OPINION: Outgrowing the need to compete

Almost everyday I witness casual bullying, gaslighting and fakeness from others and wonder how some people still don’t know it’s much cooler to be kind to the people around you. 

In my wondering I’ve realized a pattern at the root of this all: a lot of people still have not healed this unnecessary, almost-subconscious need to compete with others.

I genuinely believe we, as a species, have progressed past the need to compete. There are actually more benefits to collaboration and it honestly feels much better to be a part of a community rather than being on your own. It’s also a great sign of accountability and self-discipline in adulthood.

There’s always the “competition drives evolution” argument, but imagine how much more we can evolve if we came together. We could literally accomplish much more, in a shorter period of time, with a greater outcome. 

We’re not cavepeople anymore. This isn’t The Dark Ages. We literally have the tools, resources and wisdom needed to work together in an effective way. We can minimize unnecessary individual suffering and start actually caring about the mental health of others the way we claim we do.

From what I’ve seen, it’s always the kind-hearted people having to pay for the unwillingness of others to stop competing. They end up betrayed, in tears and confused because someone else saw them as an enemy rather than an ally.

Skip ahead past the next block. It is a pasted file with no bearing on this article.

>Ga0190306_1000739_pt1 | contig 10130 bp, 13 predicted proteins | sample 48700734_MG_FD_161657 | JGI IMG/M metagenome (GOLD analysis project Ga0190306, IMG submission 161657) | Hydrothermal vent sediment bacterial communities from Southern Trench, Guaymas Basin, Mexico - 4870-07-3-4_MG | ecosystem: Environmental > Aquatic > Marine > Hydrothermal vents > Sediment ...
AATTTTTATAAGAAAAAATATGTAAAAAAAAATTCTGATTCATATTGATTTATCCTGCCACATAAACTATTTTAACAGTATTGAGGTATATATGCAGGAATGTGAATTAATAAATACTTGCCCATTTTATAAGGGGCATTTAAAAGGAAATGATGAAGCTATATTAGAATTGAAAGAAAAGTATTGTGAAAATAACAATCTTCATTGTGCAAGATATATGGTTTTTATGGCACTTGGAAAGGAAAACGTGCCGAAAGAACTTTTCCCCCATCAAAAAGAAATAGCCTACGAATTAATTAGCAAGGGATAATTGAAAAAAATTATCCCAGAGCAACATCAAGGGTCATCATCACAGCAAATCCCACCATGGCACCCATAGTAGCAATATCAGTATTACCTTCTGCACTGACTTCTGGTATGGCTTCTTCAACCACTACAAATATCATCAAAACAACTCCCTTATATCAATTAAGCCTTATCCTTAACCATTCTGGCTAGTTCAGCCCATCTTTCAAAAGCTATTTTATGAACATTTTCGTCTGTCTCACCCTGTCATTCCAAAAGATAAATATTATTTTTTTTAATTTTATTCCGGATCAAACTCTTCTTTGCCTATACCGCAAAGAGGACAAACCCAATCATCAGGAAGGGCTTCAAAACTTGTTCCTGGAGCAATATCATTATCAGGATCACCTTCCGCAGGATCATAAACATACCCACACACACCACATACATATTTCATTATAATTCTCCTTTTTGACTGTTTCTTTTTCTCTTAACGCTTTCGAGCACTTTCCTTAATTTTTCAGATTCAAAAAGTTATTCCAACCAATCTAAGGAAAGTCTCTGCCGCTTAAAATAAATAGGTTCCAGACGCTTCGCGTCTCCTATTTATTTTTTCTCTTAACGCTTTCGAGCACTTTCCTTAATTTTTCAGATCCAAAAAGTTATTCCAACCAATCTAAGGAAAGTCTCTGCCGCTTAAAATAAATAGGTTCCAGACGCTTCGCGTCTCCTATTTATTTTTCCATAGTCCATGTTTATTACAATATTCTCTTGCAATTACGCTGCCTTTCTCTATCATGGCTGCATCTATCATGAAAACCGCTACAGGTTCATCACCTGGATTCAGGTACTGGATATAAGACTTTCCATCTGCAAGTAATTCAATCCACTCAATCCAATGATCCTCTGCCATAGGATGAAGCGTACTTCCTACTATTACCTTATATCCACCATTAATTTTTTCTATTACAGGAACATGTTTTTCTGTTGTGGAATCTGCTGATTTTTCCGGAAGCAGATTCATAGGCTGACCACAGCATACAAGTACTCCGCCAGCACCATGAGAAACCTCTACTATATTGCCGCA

I believe a lot of people do this in order to protect themselves and this could have been learned in childhood. I just wished they knew that there are actually genuine people out there who aren’t always ready to watch their downfall. We need to start believing that kind people exist and start acting from a place of hope rather than fear.

Yung Pueblo, an author with Ecuadorian roots and experience in activism, writes in his book Inward that our selfishness, “creates a scenario in which only a few can succeed.”

“Having a world built on competition has created a situation in which humanity is overflowing with misery,” he states.

This relates to how there are hundreds of thousands of houseless people in the country while the top 1% continues to look out for themselves, never thinking of “the people beneath them.”

I challenge you to see the connection: If you claim to be anticapitalist, you must also question your competitive nature because competition is literally the foundation for capitalism.

Supporting another’s flame will not take away your glow. We can all stay in our own lanes while continuing to help each other, hoping we all make it to where we want to go and celebrating each other when we do. 

I think it’s important for each person to check and hold themselves accountable when seeing someone else as a competition. Where is this coming from?

Like Yung Pueblo, “I am not here to compete. I am here to grow and be free.” I’m genuinely much happier now that I’m anti-competition. I’m surrounded by kind, supportive people and have a clearer head. 

I hope more people can realize how much better it is to be anti-competition, too. 

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